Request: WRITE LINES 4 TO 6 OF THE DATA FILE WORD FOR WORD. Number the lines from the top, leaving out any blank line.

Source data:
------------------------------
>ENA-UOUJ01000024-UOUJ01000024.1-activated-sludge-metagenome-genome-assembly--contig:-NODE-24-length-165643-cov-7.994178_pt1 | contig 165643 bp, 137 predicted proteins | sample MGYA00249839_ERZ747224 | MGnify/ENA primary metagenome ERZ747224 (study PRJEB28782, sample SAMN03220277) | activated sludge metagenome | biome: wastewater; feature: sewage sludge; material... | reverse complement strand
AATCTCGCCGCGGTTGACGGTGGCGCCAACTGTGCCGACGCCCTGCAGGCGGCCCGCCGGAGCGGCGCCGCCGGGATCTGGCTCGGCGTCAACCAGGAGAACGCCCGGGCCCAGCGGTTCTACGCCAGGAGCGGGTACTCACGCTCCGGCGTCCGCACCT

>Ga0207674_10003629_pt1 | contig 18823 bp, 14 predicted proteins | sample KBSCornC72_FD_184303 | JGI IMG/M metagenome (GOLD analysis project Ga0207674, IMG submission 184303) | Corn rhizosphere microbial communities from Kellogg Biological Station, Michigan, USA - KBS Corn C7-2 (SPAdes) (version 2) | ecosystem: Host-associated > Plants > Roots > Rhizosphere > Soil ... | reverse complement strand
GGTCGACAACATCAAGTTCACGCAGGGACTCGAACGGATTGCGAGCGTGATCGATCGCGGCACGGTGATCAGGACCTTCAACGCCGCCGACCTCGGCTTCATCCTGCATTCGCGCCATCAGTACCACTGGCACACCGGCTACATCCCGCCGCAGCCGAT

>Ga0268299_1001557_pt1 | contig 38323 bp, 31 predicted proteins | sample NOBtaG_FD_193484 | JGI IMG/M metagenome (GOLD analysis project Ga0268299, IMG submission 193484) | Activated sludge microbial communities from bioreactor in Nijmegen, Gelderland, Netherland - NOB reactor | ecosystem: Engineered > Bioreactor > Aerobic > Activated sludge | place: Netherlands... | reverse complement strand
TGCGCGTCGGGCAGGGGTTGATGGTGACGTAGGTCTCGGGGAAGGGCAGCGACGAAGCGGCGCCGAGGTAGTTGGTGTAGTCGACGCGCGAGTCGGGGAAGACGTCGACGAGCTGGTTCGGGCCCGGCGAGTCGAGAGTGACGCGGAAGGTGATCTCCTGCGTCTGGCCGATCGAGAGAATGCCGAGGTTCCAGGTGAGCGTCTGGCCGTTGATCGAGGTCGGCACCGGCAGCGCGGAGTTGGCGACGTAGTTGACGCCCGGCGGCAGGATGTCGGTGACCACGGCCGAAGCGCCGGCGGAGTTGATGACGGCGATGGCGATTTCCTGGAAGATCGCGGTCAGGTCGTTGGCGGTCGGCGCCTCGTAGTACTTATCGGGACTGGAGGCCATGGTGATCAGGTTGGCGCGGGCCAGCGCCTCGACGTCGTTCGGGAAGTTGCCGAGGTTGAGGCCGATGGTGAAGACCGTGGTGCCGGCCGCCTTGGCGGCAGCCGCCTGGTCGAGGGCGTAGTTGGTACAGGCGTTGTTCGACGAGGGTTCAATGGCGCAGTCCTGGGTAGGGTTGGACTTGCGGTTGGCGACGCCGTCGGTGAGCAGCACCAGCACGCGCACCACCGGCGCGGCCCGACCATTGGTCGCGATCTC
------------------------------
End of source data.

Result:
GGTCGACAACATCAAGTTCACGCAGGGACTCGAACGGATTGCGAGCGTGATCGATCGCGGCACGGTGATCAGGACCTTCAACGCCGCCGACCTCGGCTTCATCCTGCATTCGCGCCATCAGTACCACTGGCACACCGGCTACATCCCGCCGCAGCCGAT

>Ga0268299_1001557_pt1 | contig 38323 bp, 31 predicted proteins | sample NOBtaG_FD_193484 | JGI IMG/M metagenome (GOLD analysis project Ga0268299, IMG submission 193484) | Activated sludge microbial communities from bioreactor in Nijmegen, Gelderland, Netherland - NOB reactor | ecosystem: Engineered > Bioreactor > Aerobic > Activated sludge | place: Netherlands... | reverse complement strand
TGCGCGTCGGGCAGGGGTTGATGGTGACGTAGGTCTCGGGGAAGGGCAGCGACGAAGCGGCGCCGAGGTAGTTGGTGTAGTCGACGCGCGAGTCGGGGAAGACGTCGACGAGCTGGTTCGGGCCCGGCGAGTCGAGAGTGACGCGGAAGGTGATCTCCTGCGTCTGGCCGATCGAGAGAATGCCGAGGTTCCAGGTGAGCGTCTGGCCGTTGATCGAGGTCGGCACCGGCAGCGCGGAGTTGGCGACGTAGTTGACGCCCGGCGGCAGGATGTCGGTGACCACGGCCGAAGCGCCGGCGGAGTTGATGACGGCGATGGCGATTTCCTGGAAGATCGCGGTCAGGTCGTTGGCGGTCGGCGCCTCGTAGTACTTATCGGGACTGGAGGCCATGGTGATCAGGTTGGCGCGGGCCAGCGCCTCGACGTCGTTCGGGAAGTTGCCGAGGTTGAGGCCGATGGTGAAGACCGTGGTGCCGGCCGCCTTGGCGGCAGCCGCCTGGTCGAGGGCGTAGTTGGTACAGGCGTTGTTCGACGAGGGTTCAATGGCGCAGTCCTGGGTAGGGTTGGACTTGCGGTTGGCGACGCCGTCGGTGAGCAGCACCAGCACGCGCACCACCGGCGCGGCCCGACCATTGGTCGCGATCTC